[Explained] Passkeys: What Are They, How Do They Work And Can They Replace Passwords?

Passkeys are supposedly going to replace passwords in the future, but what are they and how do they work? We tell you everything about them.


Most of you would agree that innovation in the tech world has become limited, not because nobody is trying anything new, but just because the scope of evolution is reaching a saturation point. Having said that, one must admit that tech companies are working steadfastly to replace passwords so that it becomes easier but safer to access your digital accounts. You’ve had password managers doing the bulk of the work and making sure you don’t have to remember the passwords for each account. 

Soon, the passwords will be completely replaced with new innovative products like passkeys, which are now part of the Google Chrome web browser. So, what are passkeys, how do they work and do they have the power to become the password replacements that everyone has been craving? Here’s everything you need to know about them. 

Also Read: Google Chrome: How to See Saved Passwords on Google Chrome Desktop and Mobile Apps

What Are Passkeys? 

Passwords seem to have run their course, and while password managers are effective, the likes of Google don’t view it as the future. In comes passkeys, which is basically using the WebAuthn standard to generate a passkey that matches with each website and lets you log in. 

As you might be aware, password managers generate random alpha-numeric passwords that are equally hard to decrypt or hack. With the passkeys, the risk of getting your account hacked reduces further. Google has introduced passkeys on Chrome for Windows 11, macOS and Android devices. You could say that passkeys are the evolved version of a password manager. 

Also Read: Chrome Flags: How To Enable Flags on Google Chrome Browser to Try New Features

How Do Passkeys Work? 

Passkeys are about converging passwords in a secure manner and also utilising the effectiveness of biometric hardware features. Passkeys include a private key which is generated for each website you want to log in to. It will source the passwords and store it on iCloud for macOS users, Password Manager for Android and Windows Hello for those using Chrome on Windows 11. Yes, that’s right, passkeys are not available on Windows 10, or Chrome OS for that matter.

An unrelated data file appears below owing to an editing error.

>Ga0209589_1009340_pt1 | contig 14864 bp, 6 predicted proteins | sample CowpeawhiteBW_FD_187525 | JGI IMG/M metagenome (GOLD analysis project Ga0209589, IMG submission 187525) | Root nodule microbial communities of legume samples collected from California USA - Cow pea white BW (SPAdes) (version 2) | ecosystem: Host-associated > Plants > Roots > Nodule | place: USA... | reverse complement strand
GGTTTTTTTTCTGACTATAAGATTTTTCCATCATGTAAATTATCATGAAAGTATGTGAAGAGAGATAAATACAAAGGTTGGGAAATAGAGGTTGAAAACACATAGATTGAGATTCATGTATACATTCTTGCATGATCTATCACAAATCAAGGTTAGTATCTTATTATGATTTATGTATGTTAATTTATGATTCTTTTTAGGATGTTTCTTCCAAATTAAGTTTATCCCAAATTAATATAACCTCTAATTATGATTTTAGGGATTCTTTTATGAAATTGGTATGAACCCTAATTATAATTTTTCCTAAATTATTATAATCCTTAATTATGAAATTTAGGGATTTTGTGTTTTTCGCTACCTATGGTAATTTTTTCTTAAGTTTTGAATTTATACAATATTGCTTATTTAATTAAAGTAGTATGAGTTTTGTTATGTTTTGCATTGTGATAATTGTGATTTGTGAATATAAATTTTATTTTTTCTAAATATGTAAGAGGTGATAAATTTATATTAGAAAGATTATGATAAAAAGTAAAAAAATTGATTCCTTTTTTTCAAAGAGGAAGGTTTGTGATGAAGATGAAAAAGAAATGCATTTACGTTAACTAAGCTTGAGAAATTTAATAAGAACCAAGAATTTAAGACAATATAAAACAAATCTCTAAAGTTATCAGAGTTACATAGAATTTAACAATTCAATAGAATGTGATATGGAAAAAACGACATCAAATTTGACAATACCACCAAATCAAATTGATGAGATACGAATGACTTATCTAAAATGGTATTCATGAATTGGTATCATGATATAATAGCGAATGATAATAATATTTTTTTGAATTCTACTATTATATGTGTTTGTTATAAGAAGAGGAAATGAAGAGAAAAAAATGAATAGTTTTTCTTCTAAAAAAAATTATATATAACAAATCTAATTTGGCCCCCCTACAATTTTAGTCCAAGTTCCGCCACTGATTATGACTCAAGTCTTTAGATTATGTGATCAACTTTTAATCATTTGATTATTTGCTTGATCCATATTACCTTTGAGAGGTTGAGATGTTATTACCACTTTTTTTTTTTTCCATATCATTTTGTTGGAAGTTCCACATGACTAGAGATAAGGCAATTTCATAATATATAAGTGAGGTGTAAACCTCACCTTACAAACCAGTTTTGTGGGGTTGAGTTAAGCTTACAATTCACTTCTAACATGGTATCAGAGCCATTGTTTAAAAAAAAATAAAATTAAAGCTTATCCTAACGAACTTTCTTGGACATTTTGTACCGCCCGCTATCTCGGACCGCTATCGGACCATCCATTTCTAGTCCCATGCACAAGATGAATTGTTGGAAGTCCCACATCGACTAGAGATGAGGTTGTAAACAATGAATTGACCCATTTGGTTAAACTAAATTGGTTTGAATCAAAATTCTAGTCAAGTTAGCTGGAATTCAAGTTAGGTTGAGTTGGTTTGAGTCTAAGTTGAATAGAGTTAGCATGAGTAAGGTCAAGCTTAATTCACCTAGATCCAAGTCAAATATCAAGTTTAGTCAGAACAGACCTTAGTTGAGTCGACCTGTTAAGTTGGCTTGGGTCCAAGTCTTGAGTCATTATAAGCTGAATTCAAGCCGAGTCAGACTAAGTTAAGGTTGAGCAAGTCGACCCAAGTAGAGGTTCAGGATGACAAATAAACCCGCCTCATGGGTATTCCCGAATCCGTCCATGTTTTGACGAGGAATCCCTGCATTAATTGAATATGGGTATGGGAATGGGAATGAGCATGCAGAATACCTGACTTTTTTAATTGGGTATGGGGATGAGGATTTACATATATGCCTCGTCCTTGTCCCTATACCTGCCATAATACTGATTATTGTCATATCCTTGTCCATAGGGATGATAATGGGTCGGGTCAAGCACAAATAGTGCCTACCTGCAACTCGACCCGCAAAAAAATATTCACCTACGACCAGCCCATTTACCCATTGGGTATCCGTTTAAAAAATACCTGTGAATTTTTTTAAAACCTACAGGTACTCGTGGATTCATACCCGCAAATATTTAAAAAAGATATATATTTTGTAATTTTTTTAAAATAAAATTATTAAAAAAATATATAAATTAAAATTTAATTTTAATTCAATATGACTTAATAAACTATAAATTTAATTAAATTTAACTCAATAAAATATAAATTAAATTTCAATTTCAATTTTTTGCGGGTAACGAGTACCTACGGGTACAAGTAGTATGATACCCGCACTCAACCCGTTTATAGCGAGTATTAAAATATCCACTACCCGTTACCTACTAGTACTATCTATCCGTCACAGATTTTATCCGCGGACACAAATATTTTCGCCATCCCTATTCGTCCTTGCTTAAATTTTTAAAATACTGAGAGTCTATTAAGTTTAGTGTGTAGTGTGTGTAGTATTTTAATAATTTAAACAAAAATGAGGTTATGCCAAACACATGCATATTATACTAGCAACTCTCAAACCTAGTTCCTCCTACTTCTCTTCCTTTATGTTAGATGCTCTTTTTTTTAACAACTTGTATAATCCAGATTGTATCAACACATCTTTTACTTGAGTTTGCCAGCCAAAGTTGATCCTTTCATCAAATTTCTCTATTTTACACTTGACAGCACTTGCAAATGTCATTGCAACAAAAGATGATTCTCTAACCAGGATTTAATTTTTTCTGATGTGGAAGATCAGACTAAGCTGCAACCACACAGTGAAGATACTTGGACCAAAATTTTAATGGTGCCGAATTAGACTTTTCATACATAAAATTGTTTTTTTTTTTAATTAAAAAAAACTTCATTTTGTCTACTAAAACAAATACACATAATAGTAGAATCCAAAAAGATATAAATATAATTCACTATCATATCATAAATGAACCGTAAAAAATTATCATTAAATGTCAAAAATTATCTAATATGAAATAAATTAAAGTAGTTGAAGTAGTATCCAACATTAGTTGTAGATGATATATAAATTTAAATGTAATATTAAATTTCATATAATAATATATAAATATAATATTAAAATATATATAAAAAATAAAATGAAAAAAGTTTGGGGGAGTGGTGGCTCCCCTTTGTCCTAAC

Users will have the option to log in using their Face ID, fingerprint ID or the phone lock PIN. This way, you are always certain that unless the hardware is hacked, your accounts will be secure from any phishing attack or regular intrusion since all the passwords are locked behind a private key, which is hard to breach. 

Phones have become a vital tool for sign-ins, and passkeys are giving it a similar stature in its process. Google says that passkeys can be used on websites and apps that support it. But sadly, the support list is skimp right now, especially since most of the people are still on Windows 10 (over 60 per cent as per Microsoft), while Windows 11 is the compatible version for passkeys. 

But the cross-integration with a platform makes passkeys extremely handy. You can actually use an iPhone or an Android phone to choose a passkey and log in to your account on a macOS or Windows 11 machine, respectively. You need Bluetooth to help detect the device in proximity, and give it access to the said account. The connection is seamless if you have both a PC and a mobile device from the same ecosystem, or else you need to sign in using a QR code 

Passkeys are not transmitted through the server, instead, the code generated by the Web Authn is secure, which means there is nothing to leak. 

Also Read: How to Turn Off Website Notifications on Google Chrome or Edge Browsers on Mobile and Desktop

Passkeys – End Of Passwords? 

Google has rolled out passkeys on Chrome for a limited set of websites and apps, which clearly suggests that it is early days for the so-called password alternative, so it would be hard to say if the technology would be full-proof to become the de-facto login system in the near future. And if so, will the password come to an end? That’s unlikely to happen, even if innovative features like passkeys come to the forefront, but you can never say never.